#creativewriting module on experimental practice is coming to an end

Warning> Second draft

This module on the MA in Creativity Writing, I am doing at the University of Salford was fascinating. It was my last one. I managed to RPL one of the diploma stage modules that had a focus on professional practice. I love the fact that they are all 30 credits too as  you really feel that you are learning something deeply and that it is worth it. All modules have been really useful. I have learnt so much. They opened new pathways for exploration, theoretical and applied ones, not just as a creative writer but also academic writer and academic developer. I am already weaving some of what I have been taking away into my work. This course is really showing me the value of cross-disciplinary learning and working and how ideas from one professional area or discipline can travel to another one, become novel interventions and trigger new ideas. Fascinating!

This module introduced me to the concept of uncreative writing. Uncreative writing in a creative writing course? Very strange, I thought. I did not immediately see a point in this. The first task was to type a five page existing text… I thought this is strange and while I did not feel motivated to do this. I did and in the end I recognised by rebellious nature in how I worked on this but also the need to connect with a specific text to do anything with it. It was really important for me and I can see how often we feel disconnected with stuff we are given to read. Interest-driven learning is really powerful and a strong motivator to learn and engage more deeply. My struggle to understand uncreative writing, my readings and the little experiments we did, definitely all helped. I had a eureka moment when I was working on my first assignment after the initial “I have no idea what I am doing”. Actually after a very slow start, I speeded up when I had a more concrete idea what I was going to do. The path to get there was foggy but the sun came out. It was really useful, enjoyable and a rich learning experience. I often lost myself when I was working on it and then made progress much faster than anticipated.
The truth is that the more I read and experimented, the more I started enjoying finding out more about uncreative writing.  I have to say the term conceptual writing (used interchangeable with uncreative writing) did sound more appealing to me, at least at the beginning. The word concept in itself was really saying something about the way we engag in ready-made texts. Conceptually and then we make up rules. I liked that part a lot. Reading some of the work by Kenneth Goldsmith was fundamental in developing my understanding and ground my experiments. Kenneth acknowledges that we have so much text that we don’t really need anymore. Is he wrong? He also challenges our perception of plagiarism and he has been provocative with his own students in this area. Uncreative writing made me also think about open educational resources in a different way and I am writing about this a little article but I am also linking it to creative learning and teaching. Initially, I found it strange that whole thing about uncreative writing. But the idea was to provoke and help us consider alternative approaches to storymaking. To break free from conventions and give us the license to do the un-usual, the radical also and produce creative text in different shapes and forms. We were also reminded through this work that the seeds for our stories could come from anywhere, even from other stories. They often do anyway but we don’t acknowledge this.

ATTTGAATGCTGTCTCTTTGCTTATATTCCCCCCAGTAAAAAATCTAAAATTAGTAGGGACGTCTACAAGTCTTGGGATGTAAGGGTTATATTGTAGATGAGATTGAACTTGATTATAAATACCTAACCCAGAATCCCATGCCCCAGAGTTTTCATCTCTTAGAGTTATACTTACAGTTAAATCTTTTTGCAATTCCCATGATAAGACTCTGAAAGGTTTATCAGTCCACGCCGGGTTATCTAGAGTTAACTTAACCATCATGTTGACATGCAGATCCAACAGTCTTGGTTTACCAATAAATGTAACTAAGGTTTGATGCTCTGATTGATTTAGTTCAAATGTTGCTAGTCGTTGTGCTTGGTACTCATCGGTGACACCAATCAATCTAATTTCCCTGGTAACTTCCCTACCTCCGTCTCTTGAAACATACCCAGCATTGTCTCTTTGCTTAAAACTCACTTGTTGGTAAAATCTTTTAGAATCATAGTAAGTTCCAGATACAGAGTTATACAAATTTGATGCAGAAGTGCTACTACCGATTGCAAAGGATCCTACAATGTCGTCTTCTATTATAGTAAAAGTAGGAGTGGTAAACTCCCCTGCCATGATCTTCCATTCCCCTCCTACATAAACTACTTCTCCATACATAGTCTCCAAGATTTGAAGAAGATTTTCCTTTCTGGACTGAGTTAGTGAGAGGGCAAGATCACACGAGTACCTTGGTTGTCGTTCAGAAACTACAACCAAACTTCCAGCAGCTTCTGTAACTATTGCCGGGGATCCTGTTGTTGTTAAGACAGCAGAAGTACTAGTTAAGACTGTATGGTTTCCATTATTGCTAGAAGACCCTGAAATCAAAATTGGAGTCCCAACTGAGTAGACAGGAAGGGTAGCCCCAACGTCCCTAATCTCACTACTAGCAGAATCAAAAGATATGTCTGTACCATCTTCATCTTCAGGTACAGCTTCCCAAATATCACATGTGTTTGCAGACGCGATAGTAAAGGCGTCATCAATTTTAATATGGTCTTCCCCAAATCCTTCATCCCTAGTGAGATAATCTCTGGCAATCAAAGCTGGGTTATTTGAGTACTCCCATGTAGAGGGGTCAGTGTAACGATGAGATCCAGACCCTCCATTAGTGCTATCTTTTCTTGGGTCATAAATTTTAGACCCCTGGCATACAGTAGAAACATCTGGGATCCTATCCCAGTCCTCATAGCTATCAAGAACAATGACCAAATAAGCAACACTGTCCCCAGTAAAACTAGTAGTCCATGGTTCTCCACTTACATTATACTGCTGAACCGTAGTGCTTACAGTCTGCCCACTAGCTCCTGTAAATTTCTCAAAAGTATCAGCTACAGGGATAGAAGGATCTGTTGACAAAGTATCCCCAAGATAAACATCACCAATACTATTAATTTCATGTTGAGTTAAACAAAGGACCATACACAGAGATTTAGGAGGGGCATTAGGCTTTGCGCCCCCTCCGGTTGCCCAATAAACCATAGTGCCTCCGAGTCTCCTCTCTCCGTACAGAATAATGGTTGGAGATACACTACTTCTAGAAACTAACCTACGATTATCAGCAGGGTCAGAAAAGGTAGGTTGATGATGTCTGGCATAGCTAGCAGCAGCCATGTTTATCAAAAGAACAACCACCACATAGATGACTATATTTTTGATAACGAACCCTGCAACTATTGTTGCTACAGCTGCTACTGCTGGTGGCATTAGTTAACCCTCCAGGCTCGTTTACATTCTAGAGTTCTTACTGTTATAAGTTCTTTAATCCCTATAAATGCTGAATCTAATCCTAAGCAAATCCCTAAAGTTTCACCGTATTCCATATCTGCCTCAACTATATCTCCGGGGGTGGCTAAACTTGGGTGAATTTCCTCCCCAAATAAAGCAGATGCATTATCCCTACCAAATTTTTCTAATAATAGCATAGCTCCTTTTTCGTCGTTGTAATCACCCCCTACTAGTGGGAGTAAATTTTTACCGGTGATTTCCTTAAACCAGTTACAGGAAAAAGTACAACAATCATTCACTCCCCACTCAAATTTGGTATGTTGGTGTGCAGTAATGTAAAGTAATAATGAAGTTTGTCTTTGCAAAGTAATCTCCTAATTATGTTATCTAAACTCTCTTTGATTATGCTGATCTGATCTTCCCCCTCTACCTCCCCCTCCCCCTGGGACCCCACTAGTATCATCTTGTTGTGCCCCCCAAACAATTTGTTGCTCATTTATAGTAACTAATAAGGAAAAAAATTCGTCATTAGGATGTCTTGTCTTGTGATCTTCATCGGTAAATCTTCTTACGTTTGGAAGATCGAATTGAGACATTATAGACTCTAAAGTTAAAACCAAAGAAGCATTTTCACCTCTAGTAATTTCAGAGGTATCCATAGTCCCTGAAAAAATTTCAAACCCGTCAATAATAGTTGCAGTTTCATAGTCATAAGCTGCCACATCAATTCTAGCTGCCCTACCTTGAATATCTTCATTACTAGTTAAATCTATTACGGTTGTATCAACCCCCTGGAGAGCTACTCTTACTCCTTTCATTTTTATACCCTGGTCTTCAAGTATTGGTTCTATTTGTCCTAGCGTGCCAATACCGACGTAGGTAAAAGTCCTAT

The visualiality (is there such a word?) of the text, in poetry and prose, became more important. It is not just about adding nice pictures but more deeply engage with the text itself and more creative ways, even where we position it on the page, the size, typefont, what else we make visible or invisible. I will now critically and creatively, I hope, review some of the stories I have written to push the boundaries a little bit more. I suspect something like this, will be more demanding for the reader and my big question is, will they be ready for it?

I could relate to making the ordinary themes that became extraordinary in Lydia Davis‘ work. Her  condensed stories (not sure this was the term used, maybe synoptic? Also known as flash fiction) brought fresh writing air.